In the complications that ensue, Lucien tries to bond with his estranged wife and son, and finds himself in an affair with a bored local housewife, Dee, whose husband manages to extort hush money from Lucien at shotgun point--and a promise to pay the cuckolded husband to install seamless gutters at the resort, a technological miracle that, of course, does not keep the leaves out of the gutters as promised.

The premise and story of this novel are slight in the extreme, but it's the beauty of McGuane's artfully hewn sentences and oddly humorous and sharp observational sense that give the reader such pleasure. He is one of the masters of enviromental description and the wry turn of phrase. Some of my favorite passages from the book: The town crouched in front of the terrific mountains to the south, great wildly irregular peaks that seemed to say to the little town, Don't try anything.


  • Only the Gods Decide.
  • Meddling Kids.
  • .
  • Perfetta letizia (Italian Edition);
  • TU MEJOR NEGOCIO (Spanish Edition).

The laughter and toasts that came from the house now seemed like a home team faithfully cheered for a bad loss. She cooked at the brandings and made eyes at the ropers. She read love comics and used her Chapstick as if it was a cigarette, and she was about as dumb as a stick. She lived at Parade Rest Trailer Park, which is no more than a breeding pen, and she was stick-ass dumb.

He had benign thoughts for the man, now doubtlessly gone, who had dreamed up those appalling flowers for the linoleum factory. Could he have known what a half century's muddy boots and all that domestic abrasion would do to his bright flowers? He drank as much coffee as fast as he could and watched a two-by-four opening at the end of the room where the young girls danced together to a jukebox.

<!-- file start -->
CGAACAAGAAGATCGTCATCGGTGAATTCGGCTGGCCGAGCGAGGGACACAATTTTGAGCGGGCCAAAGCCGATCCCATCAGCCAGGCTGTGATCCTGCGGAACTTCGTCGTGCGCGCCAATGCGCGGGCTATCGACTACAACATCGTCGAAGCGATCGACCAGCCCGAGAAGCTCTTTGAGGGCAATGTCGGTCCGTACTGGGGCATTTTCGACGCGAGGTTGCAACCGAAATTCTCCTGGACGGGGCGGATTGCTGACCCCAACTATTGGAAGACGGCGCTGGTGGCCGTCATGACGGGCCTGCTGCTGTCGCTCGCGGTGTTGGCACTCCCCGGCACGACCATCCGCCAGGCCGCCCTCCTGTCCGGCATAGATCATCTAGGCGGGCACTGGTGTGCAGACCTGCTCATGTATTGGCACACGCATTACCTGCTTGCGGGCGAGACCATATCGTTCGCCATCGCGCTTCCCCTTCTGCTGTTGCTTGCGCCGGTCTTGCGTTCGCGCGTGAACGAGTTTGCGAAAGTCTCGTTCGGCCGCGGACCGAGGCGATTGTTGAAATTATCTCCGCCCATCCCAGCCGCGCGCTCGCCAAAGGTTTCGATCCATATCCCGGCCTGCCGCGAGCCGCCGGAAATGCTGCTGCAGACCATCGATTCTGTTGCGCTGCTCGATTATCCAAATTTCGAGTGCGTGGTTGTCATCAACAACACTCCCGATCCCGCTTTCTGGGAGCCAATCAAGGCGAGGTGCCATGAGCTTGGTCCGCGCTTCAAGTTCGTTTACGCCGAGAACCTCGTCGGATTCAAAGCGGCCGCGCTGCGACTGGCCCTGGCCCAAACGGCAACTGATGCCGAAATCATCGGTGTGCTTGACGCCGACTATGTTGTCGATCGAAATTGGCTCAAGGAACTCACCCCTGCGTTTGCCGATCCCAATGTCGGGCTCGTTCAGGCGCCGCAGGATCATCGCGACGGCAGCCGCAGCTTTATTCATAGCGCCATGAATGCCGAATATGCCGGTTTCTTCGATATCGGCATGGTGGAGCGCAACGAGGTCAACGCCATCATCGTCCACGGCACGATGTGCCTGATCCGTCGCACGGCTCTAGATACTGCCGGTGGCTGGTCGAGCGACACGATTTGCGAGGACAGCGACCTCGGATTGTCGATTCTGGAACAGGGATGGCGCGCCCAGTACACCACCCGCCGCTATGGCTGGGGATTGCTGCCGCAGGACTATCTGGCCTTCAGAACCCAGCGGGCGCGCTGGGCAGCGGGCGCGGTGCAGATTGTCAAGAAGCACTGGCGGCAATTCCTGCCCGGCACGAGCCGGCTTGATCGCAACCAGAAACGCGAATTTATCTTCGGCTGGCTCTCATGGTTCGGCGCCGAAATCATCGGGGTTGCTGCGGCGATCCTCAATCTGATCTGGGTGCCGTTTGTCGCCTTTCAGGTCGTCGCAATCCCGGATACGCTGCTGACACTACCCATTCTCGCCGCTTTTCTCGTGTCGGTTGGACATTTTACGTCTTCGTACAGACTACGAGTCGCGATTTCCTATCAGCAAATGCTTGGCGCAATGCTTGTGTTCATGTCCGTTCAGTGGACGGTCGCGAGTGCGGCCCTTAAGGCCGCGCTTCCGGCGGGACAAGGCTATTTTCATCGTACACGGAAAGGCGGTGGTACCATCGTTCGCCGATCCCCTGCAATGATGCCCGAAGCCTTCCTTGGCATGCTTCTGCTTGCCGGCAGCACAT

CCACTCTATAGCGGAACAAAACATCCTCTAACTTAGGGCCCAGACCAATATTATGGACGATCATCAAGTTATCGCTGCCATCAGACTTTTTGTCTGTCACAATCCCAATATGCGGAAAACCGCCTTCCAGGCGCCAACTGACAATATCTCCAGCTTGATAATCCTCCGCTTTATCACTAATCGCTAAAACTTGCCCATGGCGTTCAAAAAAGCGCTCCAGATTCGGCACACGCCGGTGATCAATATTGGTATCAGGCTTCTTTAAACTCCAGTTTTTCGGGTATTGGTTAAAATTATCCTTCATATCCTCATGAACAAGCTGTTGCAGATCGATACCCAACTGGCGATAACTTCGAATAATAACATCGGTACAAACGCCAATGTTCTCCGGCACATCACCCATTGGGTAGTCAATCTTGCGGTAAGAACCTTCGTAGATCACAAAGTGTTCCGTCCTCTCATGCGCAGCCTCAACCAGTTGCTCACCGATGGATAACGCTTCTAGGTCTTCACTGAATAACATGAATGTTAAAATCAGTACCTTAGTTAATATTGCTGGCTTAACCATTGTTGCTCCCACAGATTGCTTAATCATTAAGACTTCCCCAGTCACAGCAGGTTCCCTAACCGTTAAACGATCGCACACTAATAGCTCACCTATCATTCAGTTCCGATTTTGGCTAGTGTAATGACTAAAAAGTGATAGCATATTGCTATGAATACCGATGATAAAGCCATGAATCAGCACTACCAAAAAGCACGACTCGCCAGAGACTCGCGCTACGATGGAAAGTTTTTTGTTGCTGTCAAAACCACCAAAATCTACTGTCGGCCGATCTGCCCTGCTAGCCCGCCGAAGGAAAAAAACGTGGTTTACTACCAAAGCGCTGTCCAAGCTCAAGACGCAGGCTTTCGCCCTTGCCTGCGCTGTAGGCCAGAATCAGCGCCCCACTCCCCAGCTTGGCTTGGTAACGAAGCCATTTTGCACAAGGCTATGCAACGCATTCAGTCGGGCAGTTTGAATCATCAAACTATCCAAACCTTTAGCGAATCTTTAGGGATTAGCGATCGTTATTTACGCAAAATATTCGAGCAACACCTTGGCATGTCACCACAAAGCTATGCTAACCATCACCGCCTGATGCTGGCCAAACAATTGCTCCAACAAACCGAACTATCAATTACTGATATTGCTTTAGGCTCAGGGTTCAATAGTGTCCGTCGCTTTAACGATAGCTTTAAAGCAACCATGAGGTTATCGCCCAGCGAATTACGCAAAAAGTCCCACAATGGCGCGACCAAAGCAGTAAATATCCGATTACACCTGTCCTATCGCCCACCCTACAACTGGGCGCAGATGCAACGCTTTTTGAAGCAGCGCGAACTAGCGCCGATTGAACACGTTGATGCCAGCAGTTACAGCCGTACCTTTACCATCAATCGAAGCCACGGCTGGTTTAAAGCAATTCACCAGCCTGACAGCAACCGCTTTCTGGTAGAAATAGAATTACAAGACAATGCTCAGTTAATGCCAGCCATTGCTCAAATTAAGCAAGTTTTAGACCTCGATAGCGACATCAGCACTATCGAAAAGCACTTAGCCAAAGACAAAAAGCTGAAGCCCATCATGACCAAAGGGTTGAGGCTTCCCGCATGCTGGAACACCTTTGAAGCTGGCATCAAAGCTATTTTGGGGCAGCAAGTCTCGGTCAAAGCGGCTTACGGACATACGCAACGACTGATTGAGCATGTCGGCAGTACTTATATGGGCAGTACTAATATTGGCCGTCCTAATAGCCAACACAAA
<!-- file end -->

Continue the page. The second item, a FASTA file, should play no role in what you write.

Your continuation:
Their movements were strange and formal, glassy and distant; and everything wonderful about their bodies was under twenty-four months old. He thought if dismounting were given the same importance in sex as it is in horsemanship, this would be a happier world. He walked along while the deep cold made a bas-relief map of his own skull, exposing bone through flesh and reminding him that cold, not heat, is the natural order. But he was growing calm; calm at first in defeat and in the drifting lethargy that defeat produces. Now he hated his feet, which were white paddles.

They were not the honest arched dusky feet of the world's real people. They were the splayed white paddes of the superfluous. Apart from the obvious, it had begun making two streams during urination, one for the bowl, the other filling his shoe or starting him upon an unwelcome dance; often, too, it saved a final spurt for when it had been returned to his pants The last ten percent of her looks were still there to extrapolate the loss from. He had seen hawks on the ground, graceless as extremely aged people, and he knew their world was sky. He'd seen old cowboys limp to their horses, then fly over the land, and he knew what their world was too.